The last chapter of this part deals with the modelling on climate by computer, showing how models have developed over time, as well as the problems with such models. To include the effects of things such as clouds and ocean layers means a detailed model is needed, and to get a reliable answer requires it to be run many times with slightly different inputs. This adds up to a lot of computing time. However, such computations have been done, for instance via the project, and they seem to be leading to a consensus that a doubling of carbon dioxide levels over historical values will lead to a global temperature increase of 3 or 4 degrees Celsius.

There is a limit to how much can be included in one section of a fairly short book, and those who are particularly interested in the science of climate will probably want to read books dedicated to the subject, but the information in this part of book is helpful for those wanting a summary of the issues.

What to do about it

Part 4 of the book is titled 'Debates and Solutions'. It looks at how the arguments over climate change have progressed. There are environmental activists who stage protests to emphasise that not enough is being done, but there is also a vocal minority of sceptics who deny that human activity is causing changes to the climate. Media coverage of the subject often just looks at the views of these two groups, rather than showing the gradual achievement of consensus and slow policy changes. The book goes on to look at which countries might have the political will to implement the changes required to combat global warming, such as those specified in the Kyoto agreement. It then examines some of the technologies available to do this. A greater use of renewable energy is one option, but there are also those who call for an expansion of nuclear power generation. If we want to carry on burning fossil fuels then sequestration of CO2 might be an answer. We also need to reduce our energy use in buildings and transport. This leads on to the question of what we as individuals can do to combat global warming. However I thought that section advising on actions for readers themselves to take was too short, and doesn't go much beyond what the reader will have heard elsewhere. Henson refers the reader to other books such as the Rough Guide to Ethical Living - I felt that more was needed here if the aim is to help people to make informed choices on how to combat climate change.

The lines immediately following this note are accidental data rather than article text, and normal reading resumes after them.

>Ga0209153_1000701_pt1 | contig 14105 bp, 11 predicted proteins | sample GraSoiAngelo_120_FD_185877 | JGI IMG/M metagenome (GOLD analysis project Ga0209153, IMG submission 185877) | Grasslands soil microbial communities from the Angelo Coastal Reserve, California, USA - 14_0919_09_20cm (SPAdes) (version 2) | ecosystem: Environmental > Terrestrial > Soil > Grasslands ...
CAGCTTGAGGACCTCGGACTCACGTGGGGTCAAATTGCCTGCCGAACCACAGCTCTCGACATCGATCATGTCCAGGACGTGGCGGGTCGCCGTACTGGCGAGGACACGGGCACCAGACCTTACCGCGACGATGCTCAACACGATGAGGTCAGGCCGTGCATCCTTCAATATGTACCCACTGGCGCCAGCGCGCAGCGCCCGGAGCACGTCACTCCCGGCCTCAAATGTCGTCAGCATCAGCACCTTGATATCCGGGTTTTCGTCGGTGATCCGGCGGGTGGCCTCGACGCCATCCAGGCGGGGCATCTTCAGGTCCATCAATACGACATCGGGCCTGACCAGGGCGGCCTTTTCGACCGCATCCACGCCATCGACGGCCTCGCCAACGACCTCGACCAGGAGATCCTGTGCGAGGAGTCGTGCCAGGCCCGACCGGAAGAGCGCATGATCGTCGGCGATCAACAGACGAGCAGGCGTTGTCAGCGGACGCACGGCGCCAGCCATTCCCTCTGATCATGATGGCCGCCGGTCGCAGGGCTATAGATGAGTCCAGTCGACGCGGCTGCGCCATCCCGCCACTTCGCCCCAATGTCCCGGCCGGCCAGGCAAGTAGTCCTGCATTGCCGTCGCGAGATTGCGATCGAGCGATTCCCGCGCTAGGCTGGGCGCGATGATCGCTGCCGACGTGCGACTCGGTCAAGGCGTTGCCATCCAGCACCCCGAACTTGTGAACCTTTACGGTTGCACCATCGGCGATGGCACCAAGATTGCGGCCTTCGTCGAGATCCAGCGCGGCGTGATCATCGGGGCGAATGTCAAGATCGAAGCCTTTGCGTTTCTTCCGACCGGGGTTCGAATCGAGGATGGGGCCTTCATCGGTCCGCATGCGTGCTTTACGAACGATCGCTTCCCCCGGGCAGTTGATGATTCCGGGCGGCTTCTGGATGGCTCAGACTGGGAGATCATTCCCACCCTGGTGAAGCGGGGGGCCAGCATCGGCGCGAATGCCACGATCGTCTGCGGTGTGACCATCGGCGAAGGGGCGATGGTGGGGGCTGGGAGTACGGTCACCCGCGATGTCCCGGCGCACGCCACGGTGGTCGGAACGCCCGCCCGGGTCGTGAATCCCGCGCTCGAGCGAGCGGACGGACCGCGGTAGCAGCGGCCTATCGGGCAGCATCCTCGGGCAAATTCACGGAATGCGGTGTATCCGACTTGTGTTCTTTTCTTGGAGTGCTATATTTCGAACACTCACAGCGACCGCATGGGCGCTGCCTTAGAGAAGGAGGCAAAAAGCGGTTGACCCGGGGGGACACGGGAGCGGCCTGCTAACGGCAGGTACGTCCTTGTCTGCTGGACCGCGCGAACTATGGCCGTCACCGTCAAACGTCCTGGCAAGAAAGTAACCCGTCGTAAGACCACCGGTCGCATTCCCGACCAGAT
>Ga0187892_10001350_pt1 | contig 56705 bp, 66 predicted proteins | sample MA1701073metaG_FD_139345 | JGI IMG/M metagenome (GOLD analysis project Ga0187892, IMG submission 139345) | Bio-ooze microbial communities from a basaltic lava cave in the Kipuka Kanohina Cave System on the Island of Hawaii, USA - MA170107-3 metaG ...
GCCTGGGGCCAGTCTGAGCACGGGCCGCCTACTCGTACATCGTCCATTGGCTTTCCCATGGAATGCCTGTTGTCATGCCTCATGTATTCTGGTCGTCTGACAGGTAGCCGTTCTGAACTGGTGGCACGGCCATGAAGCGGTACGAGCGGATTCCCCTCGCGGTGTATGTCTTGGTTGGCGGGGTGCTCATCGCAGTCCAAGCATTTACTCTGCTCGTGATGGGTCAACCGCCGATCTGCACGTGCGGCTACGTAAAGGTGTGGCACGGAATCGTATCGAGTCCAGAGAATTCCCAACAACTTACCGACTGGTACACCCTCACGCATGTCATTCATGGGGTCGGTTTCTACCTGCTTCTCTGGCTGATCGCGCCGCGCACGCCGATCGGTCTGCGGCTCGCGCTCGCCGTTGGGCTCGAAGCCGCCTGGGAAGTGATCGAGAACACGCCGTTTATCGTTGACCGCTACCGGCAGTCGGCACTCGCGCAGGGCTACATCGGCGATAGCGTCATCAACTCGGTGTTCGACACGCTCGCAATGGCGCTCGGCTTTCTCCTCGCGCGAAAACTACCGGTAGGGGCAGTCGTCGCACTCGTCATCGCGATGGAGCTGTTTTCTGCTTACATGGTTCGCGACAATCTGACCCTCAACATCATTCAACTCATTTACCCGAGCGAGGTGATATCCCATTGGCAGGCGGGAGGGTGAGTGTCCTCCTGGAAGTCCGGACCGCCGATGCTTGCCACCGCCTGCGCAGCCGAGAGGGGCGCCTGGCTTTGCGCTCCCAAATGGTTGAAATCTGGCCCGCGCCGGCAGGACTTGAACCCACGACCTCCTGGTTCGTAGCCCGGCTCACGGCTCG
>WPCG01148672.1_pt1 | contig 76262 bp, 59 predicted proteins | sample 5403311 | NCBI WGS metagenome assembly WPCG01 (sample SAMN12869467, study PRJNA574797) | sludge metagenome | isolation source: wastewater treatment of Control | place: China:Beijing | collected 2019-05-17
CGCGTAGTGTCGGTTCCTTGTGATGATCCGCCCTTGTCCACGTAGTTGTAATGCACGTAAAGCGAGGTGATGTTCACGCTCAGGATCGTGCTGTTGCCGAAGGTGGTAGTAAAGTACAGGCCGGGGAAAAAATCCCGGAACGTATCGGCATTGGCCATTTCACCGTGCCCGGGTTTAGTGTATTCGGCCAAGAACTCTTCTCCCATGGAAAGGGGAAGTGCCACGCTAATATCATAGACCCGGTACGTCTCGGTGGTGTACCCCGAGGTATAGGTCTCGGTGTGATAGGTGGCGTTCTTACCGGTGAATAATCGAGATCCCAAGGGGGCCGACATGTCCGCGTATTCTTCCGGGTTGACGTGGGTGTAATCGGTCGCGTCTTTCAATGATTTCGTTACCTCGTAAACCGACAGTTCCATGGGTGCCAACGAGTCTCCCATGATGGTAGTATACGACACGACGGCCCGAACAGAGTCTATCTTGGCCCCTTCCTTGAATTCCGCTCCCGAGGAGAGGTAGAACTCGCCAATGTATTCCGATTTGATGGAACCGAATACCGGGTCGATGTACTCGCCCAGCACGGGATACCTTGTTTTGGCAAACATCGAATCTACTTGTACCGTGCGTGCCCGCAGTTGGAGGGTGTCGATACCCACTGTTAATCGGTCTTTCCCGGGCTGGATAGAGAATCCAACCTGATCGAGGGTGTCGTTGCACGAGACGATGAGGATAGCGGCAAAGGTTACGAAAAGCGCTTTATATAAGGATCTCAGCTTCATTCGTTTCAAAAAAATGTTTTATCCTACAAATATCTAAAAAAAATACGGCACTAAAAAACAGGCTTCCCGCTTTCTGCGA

I wasn't so convinced about the book being published as a 'Rough Guide'. Although this format is useful for packing a large amount of information into a small book, with separate boxes dealing with various topics it makes it more difficult to read it straight through. Also it rather implies that the information will include plenty of advice on things for the readers themselves to do, which was something I felt to be lacking. Hence I wouldn't expect it to win the General prize of the 2007 Royal Society Prizes for Science Books. On the other hand it does deal with a complicated subject in an non-technical way and I felt it was especially helpful in allowing the reader to see beyond some of the simplistic ideas which are often provided by the media.